David Bourget (Western Ontario)
David Chalmers (ANU, NYU)
Rafael De Clercq
Jack Alan Reynolds
Learn more about PhilPapers
Biology and Philosophy 15 (3):443-463 (2000)
One of the principal difficulties in assessing Science as aProcess (Hull 1988) is determining the relationship between the various elements of Hull's theory. In particular, it is hard to understand precisely how conceptual selection is related to Hull's account of the social dynamics of science. This essay aims to clarify the relation between these aspects of his theory by examining his discussion of the``demic structure'' of science. I conclude that the social account cando significant explanatory work independently of the selectionistaccount. Further, I maintain that Hull's treatment of the demicstructure of science points us toward an important set of issues insocial epistemology. If my reading of Science as a Process iscorrect, then most of Hull's critics (e.g., those who focus solelyon his account of conceptual selection) have ignored promisingaspects of his theory.
|Keywords||David Hull evolution selection|
|Categories||categorize this paper)|
Setup an account with your affiliations in order to access resources via your University's proxy server
Configure custom proxy (use this if your affiliation does not provide a proxy)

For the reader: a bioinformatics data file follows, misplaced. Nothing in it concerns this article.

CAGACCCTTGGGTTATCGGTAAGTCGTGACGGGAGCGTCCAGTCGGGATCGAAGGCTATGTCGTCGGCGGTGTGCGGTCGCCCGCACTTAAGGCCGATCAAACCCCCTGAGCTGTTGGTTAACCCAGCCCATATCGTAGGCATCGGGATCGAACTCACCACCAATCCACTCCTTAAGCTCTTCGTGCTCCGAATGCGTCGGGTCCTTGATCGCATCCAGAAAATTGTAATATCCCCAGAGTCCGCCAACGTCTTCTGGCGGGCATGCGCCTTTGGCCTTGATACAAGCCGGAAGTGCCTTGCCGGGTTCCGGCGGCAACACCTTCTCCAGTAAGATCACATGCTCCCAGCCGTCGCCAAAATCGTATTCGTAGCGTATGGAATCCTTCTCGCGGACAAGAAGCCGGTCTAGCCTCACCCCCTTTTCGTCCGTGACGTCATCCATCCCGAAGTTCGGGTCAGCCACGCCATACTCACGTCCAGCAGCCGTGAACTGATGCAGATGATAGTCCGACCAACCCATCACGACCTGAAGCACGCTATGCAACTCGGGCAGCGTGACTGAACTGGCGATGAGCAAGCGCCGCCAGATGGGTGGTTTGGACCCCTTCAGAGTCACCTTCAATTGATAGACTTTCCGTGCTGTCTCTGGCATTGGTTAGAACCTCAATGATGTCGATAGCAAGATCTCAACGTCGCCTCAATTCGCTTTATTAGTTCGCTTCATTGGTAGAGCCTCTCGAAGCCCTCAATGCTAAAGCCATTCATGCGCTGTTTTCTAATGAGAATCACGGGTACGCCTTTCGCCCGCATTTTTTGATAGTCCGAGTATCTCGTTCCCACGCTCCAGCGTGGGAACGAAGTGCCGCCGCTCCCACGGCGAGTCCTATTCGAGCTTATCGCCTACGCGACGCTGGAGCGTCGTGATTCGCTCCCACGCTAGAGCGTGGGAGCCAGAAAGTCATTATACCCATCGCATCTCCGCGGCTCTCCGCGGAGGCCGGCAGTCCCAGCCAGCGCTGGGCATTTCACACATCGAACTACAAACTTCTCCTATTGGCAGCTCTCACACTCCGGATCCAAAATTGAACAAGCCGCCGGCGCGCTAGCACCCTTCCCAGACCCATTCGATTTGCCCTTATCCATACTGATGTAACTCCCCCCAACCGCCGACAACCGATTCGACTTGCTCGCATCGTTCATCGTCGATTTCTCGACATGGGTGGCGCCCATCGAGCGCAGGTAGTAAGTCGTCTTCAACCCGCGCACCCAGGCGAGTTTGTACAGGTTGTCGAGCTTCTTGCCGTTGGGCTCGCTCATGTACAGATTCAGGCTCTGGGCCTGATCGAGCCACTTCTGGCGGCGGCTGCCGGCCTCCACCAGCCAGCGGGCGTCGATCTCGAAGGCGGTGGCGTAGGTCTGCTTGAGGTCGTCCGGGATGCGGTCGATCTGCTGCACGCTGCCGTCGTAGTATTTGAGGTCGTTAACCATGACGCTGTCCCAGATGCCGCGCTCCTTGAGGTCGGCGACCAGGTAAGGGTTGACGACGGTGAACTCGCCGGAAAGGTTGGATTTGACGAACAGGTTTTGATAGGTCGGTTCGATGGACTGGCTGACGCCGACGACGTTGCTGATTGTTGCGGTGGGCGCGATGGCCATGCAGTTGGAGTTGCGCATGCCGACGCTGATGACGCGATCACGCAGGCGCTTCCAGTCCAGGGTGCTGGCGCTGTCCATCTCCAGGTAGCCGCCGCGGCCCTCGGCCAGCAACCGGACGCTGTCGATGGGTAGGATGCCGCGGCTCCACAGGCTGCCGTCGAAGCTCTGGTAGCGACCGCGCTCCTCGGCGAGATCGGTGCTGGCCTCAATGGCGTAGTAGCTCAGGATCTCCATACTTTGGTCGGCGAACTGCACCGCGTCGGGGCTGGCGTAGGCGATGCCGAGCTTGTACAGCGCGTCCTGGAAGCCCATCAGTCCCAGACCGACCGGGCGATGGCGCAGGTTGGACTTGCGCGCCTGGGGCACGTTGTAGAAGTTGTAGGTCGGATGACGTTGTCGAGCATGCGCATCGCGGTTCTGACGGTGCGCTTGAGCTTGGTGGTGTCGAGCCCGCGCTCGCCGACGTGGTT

|Through your library|
References found in this work BETA
No references found.
Citations of this work BETA
Paulo Abrantes & Charbel Niño El-Hani (2009). Gould, Hull, and the Individuation of Scientific Theories. Foundations of Science 14 (4):295-313.
Similar books and articles
John S. Wilkins (2008). The Adaptive Landscape of Science. Biology and Philosophy 23 (5):659-671.
Carlos Mariscal (2011). Epistemology, Necessity, and Evolution: A Critical Review of Michael Ruse's Philosophy After Darwin. Biology and Philosophy 26 (3):449-457.
Noretta Koertge (1990). The Function of Credit in Hull's Evolutionary Model of Science. PSA: Proceedings of the Biennial Meeting of the Philosophy of Science Association 1990:237 - 244.
Kim J. Vicente (2000). Is Science an Evolutionay Process? Evidence From Miscitation of the Scientific Literature. Perspectives on Science 8 (1):53-69.
Alex Rosenberg (1992). Selection and Science: Critical Notice of David Hull's Science as a Process. [REVIEW] Biology and Philosophy 7 (2):217-228.
Ron Amundson & Laurence D. Smith (1984). Clark Hull, Robert Cummins, and Functional Analysis. Philosophy of Science 51 (December):657-666.
Kai Hahlweg (1988). Epistemology or Not? An Inquiry Into David Hull's Evolutionary Account of the Social and Conceptual Development of Science. Biology and Philosophy 3 (2):187-192.
David L. Hull (2001). Science and Selection: Essays on Biological Evolution and the Philosophy of Science. Cambridge University Press.
Todd Grantham (1994). Does Science Have a “Global Goal?”: A Critique of Hull's View of Conceptual Progress. [REVIEW] Biology and Philosophy 9 (1):85-97.
Eugenie Gatens-Robinson (1993). Why Falsification is the Wrong Paradigm for Evolutionary Epistemology: An Analysis of Hull's Selection Theory. Philosophy of Science 60 (4):535-557.
Added to index2009-01-28
Total downloads35 ( #48,539 of 1,099,034 )
Recent downloads (6 months)21 ( #6,660 of 1,099,034 )
How can I increase my downloads?